Store closing signs hang above the doors of two business along The Sunshine Mile, a shopping corridor on Broadway between Country Club Road and Campbell Avenue.
Casa Colonial, 2026 E. Broadway, will close by the end of July if inventory lasts that long, said Omar Merheb, the store’s owner.
The store, which specializes in Mexican and Peruvian furniture, has been open for about 15 years. And until 2008, things went well.
“After 2008, everything went down,” Merheb said. “Consumers had less spendable income, and the higher-end retailers just started to go down.”
Since Merheb’s lease is up and construction will eventually begin on widening Broadway, he felt it was time to move on.
“On one hand, I’m gonna miss the majority of my customers,” he said.
“On the other hand, when something doesn’t work, you go and find something that does and you find a way to make the best out of a bad situation. And things aren’t always gonna go your way, but there’s always another thing on the horizon.”
Casa Colonial’s inventory is all marked down by 60 percent, and will remain that way until the store closes.
“I have to be out by the end of July,” Merheb said. “But furniture is going pretty quickly, so it might not last until the end of July.”
Unsold inventory will be sold to a wholesale supplier.
La Buhardilla, 2360 E. Broadway, which sells custom-made wrought iron, home accents and accessories from Mexico, will close within a year, said Jose Aguirre, the store manager. Aguirre’s brother, who lives in Mexico, owns the store and the duo makes much of the merchandise themselves.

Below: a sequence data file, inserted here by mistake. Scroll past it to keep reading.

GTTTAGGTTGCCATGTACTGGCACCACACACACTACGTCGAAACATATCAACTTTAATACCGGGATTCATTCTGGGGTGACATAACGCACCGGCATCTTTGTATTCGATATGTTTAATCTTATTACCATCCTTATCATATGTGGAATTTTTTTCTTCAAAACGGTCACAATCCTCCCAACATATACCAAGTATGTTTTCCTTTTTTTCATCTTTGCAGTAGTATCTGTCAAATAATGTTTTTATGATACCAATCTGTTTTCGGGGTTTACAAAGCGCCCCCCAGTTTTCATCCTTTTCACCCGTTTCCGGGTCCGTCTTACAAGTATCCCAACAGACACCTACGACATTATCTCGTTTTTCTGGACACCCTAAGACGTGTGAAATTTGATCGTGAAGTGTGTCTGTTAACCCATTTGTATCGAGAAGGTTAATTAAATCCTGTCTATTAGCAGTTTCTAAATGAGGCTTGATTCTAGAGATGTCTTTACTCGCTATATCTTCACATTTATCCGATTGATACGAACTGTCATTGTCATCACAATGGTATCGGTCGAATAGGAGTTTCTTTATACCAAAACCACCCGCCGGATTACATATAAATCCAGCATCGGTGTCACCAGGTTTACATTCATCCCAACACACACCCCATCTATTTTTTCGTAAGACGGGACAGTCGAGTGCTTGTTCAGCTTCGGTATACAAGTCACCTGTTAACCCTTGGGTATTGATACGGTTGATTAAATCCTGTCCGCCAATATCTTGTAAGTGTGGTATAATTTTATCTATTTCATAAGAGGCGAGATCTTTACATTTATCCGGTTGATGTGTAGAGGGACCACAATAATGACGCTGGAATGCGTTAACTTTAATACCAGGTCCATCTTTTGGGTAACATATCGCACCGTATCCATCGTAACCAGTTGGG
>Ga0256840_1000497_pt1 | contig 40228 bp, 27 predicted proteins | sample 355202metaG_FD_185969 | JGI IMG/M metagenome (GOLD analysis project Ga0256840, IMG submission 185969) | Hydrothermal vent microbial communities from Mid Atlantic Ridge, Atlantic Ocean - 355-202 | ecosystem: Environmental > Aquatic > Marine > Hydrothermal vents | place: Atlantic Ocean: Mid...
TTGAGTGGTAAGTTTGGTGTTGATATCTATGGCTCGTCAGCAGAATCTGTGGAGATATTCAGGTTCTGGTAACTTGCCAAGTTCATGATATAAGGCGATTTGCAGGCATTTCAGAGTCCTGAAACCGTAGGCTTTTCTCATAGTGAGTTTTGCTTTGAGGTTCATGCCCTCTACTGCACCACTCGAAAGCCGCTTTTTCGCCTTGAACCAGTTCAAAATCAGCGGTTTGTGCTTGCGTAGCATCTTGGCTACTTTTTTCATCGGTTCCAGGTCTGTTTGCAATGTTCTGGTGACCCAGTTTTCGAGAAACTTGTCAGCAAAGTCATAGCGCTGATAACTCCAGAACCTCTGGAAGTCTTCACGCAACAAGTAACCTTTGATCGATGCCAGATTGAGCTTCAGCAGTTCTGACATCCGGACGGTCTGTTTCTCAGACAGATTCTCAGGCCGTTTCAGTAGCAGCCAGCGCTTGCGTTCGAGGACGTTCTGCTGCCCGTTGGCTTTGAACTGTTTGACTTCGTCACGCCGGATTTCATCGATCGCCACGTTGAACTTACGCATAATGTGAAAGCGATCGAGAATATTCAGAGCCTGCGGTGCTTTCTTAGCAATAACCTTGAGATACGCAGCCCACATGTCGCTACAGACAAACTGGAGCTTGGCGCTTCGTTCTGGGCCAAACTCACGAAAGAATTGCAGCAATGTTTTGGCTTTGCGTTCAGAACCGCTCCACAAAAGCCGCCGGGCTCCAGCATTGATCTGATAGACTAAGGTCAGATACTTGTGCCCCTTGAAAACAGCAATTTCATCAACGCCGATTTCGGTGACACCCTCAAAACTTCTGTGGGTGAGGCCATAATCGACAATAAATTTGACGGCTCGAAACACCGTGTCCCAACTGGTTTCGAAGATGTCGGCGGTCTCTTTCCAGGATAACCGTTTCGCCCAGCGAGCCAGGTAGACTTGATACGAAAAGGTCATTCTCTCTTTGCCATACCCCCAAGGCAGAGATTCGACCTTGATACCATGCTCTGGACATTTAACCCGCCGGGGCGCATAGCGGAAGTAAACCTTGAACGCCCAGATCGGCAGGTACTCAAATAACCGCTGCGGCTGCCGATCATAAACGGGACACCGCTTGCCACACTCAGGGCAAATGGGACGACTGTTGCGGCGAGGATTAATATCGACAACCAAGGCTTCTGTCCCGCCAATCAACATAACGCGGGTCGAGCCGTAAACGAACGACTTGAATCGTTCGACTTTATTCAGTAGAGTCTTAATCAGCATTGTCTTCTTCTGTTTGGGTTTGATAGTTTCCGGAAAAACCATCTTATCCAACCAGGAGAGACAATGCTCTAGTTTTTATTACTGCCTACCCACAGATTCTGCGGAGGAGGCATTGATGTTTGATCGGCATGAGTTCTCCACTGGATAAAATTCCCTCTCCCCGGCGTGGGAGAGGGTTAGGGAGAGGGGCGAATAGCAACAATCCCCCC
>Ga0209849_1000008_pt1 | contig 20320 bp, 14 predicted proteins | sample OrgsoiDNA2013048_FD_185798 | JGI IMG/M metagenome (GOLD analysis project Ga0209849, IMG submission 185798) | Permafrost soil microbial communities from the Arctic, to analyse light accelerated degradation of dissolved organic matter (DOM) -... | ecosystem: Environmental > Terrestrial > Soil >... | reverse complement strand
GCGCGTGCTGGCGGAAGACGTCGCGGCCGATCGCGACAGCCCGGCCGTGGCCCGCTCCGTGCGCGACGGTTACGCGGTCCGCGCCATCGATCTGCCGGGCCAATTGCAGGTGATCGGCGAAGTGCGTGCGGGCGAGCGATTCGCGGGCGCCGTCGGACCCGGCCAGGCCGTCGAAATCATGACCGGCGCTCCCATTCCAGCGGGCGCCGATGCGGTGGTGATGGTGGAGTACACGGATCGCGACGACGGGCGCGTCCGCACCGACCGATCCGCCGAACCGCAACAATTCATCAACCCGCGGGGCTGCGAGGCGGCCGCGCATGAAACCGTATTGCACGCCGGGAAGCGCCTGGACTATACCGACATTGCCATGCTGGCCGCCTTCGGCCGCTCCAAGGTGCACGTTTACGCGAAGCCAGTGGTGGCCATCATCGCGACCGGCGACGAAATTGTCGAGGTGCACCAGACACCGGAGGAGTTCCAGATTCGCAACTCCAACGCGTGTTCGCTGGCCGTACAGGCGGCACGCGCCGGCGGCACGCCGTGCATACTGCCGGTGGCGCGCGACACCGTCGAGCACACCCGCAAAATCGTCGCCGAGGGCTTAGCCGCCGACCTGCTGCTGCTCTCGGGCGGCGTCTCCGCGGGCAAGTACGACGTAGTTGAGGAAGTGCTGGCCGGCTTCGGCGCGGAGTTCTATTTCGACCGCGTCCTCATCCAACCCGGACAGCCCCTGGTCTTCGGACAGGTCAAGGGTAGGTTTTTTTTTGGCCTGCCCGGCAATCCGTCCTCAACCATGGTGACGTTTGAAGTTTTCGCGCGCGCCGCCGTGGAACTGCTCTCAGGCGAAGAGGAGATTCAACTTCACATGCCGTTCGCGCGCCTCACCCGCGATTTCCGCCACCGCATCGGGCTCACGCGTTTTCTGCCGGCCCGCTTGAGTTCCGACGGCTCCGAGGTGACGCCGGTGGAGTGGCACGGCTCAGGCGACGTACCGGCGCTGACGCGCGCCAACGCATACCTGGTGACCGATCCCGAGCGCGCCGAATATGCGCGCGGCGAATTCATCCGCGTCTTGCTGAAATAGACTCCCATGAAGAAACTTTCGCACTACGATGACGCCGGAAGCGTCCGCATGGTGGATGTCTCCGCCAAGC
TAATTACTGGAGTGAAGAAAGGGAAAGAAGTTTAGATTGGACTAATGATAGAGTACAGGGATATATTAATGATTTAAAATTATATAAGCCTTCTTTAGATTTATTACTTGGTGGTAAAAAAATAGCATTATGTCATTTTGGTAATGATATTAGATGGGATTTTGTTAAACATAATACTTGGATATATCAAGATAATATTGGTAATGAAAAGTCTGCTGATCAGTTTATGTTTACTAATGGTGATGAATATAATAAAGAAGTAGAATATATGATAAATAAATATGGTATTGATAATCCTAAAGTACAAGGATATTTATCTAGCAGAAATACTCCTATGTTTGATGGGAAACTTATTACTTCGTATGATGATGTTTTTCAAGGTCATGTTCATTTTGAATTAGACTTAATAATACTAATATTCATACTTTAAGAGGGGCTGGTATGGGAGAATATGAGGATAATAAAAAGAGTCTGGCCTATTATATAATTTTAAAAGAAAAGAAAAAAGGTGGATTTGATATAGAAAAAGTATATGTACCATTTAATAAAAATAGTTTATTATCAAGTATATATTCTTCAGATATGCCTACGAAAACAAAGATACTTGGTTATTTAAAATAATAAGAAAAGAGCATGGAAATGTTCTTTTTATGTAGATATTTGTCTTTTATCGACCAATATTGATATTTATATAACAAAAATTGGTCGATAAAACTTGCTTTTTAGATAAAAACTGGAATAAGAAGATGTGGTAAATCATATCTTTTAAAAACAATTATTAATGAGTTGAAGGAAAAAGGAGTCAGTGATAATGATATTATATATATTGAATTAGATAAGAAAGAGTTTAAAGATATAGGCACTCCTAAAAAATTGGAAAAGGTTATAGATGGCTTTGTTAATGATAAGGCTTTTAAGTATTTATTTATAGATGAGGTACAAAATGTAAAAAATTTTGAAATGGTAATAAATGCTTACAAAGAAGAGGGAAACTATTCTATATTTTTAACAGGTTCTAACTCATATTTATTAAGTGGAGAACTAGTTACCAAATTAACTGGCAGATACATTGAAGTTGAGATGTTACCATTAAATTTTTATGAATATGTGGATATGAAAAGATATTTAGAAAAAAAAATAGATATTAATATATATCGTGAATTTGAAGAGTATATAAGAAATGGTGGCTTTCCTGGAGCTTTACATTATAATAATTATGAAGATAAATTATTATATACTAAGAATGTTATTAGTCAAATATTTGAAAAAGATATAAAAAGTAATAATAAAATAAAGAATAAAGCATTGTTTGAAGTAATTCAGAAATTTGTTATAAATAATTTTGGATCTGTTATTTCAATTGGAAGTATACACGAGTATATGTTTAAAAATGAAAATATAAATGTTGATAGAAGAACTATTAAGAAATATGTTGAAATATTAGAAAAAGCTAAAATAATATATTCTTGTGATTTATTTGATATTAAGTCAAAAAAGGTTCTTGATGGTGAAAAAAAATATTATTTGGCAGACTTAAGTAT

When La Buhardilla first opened in 1986, there were only a few stores that offered the same type of products, and business was good.
But like many other small businesses, sales revenue declined when the recession hit. And it doesn’t appear to be picking up anytime soon, Aguirre said.
Aguirre’s health was also a deciding factor in closing the business.
“I don’t get any younger, and I don’t get any healthier,” he said. “Having surgery slowed me down, so you start thinking, ‘We might have to change plans.’”
La Buhardilla has all its inventory discounted at 40 percent off.
It will remain open until it sells most of the merchandise.
What doesn’t sell will either be donated or sold to wholesalers.
“It is sad, because it’s always fun to be able to make people happy and hearing them say, ‘Oh, I needed this,’” Aguirre said. “It gives you satisfaction when you can help people.”